A collective formalized in Art Dubai’s VIP lounge in 2013, GCC is comprised of eight so-called “delegates”: Nanu Al-Hamad, Khalid Al Gharaballi, Abdullah Al-Mutairi, Fatima Al Qadiri, Monira Al Qadiri, Aziz Al Qatami, Barrak Alzaid, and Amal Khalaf. Named after the Gulf Cooperation Council, a regional economic and cultural union, GCC is an internationally dispersed bunch, spread from New York to Berlin, London to Kuwait City. They communicate mainly via WhatsApp to create their work, which focuses on the rapid development of the Gulf—and the proliferation of its citizens around the globe.
Over the past 12 months, they’ve brought a circuitous running track, Positive Pathways (+)
(2016), to the European School of Management and Technology (a location for fellow collective DIS’s Berlin Biennale) and to New York’s Mitchell-Innes and Nash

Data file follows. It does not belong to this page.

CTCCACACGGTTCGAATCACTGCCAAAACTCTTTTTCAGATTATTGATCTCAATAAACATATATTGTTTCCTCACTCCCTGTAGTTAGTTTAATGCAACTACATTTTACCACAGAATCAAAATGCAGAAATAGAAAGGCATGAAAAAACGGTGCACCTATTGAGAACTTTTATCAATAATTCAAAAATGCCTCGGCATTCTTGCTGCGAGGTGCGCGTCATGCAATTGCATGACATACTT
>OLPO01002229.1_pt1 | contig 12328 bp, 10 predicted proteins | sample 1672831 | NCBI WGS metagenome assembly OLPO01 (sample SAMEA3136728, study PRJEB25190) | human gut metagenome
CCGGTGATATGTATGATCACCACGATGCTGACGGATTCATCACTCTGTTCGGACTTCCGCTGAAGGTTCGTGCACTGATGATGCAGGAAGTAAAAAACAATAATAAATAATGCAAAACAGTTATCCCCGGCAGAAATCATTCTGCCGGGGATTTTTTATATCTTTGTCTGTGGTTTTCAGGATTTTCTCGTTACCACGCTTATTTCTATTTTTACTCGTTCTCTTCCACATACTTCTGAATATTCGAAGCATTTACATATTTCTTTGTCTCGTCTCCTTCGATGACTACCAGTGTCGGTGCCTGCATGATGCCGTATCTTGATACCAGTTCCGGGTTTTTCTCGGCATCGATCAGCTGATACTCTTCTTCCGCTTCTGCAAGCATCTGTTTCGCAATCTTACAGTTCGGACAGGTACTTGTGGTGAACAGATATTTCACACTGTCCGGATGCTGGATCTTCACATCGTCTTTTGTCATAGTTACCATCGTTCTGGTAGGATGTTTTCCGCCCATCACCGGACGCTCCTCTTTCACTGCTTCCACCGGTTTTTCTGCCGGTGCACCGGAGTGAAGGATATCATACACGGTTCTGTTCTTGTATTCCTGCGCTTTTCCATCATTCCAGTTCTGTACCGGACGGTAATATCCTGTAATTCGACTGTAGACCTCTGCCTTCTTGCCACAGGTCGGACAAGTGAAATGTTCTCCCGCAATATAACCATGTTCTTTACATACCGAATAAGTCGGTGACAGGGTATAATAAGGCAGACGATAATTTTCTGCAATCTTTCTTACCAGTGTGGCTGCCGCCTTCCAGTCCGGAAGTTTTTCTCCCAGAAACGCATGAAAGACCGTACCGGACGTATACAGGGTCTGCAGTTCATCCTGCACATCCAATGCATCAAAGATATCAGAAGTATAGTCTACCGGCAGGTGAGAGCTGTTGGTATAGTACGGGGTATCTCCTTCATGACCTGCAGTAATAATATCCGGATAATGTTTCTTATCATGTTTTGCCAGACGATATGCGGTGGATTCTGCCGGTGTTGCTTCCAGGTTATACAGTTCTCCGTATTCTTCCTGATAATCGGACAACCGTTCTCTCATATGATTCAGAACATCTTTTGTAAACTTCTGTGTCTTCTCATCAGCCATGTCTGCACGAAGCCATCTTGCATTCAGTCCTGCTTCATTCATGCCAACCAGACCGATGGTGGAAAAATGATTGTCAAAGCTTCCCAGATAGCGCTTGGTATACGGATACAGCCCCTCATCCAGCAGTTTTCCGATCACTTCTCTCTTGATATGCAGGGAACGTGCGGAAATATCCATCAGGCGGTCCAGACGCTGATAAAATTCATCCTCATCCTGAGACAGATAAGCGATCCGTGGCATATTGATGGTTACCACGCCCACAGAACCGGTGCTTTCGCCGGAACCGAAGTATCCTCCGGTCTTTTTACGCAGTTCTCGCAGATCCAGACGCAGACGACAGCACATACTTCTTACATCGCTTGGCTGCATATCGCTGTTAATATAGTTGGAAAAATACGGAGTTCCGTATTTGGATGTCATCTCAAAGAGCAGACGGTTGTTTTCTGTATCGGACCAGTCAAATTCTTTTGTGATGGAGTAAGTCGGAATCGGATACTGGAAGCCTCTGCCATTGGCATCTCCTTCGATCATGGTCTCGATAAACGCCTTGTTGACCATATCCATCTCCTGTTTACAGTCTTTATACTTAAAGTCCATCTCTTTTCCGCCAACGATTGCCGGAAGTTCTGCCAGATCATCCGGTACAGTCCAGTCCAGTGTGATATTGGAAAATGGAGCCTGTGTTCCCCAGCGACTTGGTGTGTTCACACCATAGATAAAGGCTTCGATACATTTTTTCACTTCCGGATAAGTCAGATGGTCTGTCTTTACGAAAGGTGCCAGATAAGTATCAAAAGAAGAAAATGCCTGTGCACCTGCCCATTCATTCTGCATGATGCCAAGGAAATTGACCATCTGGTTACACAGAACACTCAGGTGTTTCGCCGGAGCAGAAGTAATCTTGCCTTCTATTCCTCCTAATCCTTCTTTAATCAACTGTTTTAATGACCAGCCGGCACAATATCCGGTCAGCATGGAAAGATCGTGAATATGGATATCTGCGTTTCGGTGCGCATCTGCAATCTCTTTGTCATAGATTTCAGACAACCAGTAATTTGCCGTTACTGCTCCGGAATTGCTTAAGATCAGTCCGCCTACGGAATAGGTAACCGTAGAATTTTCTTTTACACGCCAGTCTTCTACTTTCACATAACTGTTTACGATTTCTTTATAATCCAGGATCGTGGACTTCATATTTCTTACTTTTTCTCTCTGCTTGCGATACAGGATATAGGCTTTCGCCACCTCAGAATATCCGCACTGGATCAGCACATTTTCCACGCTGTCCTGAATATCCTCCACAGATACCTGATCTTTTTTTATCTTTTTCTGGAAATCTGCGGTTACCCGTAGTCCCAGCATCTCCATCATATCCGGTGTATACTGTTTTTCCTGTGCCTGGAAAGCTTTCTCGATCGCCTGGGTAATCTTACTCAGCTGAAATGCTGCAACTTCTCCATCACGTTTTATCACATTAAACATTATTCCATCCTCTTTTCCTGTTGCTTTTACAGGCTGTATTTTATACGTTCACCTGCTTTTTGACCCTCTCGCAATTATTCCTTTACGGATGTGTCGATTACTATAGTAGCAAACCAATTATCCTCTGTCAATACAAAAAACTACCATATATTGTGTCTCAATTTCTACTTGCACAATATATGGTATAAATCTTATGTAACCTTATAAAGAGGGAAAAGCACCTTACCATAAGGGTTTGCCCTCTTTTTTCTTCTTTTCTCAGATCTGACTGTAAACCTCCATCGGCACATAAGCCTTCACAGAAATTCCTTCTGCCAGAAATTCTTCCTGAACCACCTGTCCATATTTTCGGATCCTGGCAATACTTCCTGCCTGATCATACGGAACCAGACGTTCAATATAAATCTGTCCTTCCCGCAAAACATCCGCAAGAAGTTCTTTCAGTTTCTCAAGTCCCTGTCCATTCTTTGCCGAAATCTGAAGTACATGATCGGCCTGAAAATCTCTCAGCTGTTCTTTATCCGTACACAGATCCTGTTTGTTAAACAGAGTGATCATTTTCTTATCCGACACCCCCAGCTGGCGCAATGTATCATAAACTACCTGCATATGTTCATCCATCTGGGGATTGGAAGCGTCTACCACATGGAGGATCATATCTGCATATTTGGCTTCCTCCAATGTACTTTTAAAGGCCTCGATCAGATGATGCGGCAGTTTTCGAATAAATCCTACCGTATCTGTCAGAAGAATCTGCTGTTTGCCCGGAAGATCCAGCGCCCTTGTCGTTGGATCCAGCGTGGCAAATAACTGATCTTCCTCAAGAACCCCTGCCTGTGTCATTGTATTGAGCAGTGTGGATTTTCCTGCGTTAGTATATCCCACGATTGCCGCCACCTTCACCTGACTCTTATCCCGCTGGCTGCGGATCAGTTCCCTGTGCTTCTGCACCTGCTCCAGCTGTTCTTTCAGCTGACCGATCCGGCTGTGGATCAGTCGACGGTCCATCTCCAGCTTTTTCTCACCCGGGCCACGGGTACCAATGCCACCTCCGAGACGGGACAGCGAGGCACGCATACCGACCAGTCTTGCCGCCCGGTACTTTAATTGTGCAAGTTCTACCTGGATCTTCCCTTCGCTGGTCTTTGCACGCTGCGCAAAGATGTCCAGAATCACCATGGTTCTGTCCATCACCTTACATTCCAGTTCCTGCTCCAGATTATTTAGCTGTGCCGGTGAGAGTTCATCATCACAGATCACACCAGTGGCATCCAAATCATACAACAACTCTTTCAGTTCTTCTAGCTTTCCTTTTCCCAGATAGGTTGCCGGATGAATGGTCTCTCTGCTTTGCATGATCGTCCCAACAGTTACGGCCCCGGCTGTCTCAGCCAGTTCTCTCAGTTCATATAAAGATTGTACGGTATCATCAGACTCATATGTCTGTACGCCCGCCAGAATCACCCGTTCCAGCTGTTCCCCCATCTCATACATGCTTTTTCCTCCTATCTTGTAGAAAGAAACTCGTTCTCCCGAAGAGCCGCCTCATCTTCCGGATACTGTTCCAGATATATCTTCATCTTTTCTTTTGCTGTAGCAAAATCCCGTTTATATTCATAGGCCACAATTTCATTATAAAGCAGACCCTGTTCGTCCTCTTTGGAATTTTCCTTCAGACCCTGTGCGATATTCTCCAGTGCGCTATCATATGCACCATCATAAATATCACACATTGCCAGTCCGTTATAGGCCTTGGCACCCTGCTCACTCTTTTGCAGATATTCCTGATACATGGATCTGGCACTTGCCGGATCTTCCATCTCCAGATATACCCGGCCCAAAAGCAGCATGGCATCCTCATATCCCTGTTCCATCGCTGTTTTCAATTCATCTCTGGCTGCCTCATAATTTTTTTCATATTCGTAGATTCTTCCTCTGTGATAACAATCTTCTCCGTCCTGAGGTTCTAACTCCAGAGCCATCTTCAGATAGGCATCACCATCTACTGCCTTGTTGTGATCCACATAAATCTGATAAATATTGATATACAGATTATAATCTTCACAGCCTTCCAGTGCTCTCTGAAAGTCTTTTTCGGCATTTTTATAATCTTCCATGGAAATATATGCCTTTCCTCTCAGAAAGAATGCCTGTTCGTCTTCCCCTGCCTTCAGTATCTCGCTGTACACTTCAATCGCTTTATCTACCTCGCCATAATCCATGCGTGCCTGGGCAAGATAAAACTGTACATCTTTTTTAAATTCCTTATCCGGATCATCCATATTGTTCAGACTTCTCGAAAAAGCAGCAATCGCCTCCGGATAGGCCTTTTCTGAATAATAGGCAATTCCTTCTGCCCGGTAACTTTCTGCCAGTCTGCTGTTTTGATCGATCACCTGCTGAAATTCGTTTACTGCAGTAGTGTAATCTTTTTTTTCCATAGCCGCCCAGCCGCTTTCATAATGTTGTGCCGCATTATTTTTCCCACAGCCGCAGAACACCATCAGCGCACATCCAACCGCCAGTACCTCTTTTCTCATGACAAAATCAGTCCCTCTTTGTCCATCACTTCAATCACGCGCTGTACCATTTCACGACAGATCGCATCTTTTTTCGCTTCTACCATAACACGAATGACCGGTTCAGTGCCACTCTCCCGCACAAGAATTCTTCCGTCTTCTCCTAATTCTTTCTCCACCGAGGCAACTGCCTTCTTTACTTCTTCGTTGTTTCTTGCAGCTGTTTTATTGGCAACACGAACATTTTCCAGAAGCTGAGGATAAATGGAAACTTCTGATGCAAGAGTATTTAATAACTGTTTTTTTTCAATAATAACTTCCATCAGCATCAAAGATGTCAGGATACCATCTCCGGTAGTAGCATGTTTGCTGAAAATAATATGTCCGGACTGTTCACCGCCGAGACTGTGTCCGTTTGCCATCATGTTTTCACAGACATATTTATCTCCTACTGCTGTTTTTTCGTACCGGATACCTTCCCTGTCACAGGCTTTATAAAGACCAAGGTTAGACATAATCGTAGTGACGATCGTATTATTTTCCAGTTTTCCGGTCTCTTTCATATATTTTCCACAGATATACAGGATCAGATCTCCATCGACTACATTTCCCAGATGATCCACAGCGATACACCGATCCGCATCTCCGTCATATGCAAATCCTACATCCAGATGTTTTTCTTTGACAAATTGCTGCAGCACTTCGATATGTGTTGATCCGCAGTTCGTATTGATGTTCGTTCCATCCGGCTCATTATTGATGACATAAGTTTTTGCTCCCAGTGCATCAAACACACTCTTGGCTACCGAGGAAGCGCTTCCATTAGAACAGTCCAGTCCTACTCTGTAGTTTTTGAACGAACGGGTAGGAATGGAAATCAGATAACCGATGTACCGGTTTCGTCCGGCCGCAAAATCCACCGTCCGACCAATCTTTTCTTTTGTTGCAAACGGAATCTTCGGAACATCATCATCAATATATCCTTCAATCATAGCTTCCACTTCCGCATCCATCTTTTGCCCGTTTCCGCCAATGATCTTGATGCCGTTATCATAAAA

(which newly represents GCC) in a commentary on the growing pervasiveness of wellness culture among Gulf elites; they’ve digitally renovated an oil sheik’s Paris manse, now complete with a hidden elevator for his perfunctory Lamborghini, in a video work at London’s Project Native Informant, which looks critically on the racially- and culturally-charged attacks on oil-rich Gulf expats
who have bought up some of the West’s best addresses over recent decades; and they’ve launched a branding agency for an undisclosed nation from the region, the services of which it has then licensed to citizens via an app for a solo booth last year at Art Basel in Miami Beach.
The work’s über-slick visual identity—and the very global and mostly digitally connected nature of GCC’s delegates—has placed GCC among the post-internet art movement’s greatest stars. “GCC keeps knocking it out of the park,” says the Whitney
’s Christopher Y. Lew of the collective, who he’s tapped for a new commission for the 2017 Whitney Biennial he’s curating along with Mia Locks. Referencing Positive Pathways (+)
, he adds, “As mindfulness and new age belief has been adopted by both individuals and corporations, GCC brings to light how the Gulf nations have brought these ideas into government. Their look at the theater and substance of nationhood is pressing now more than ever.”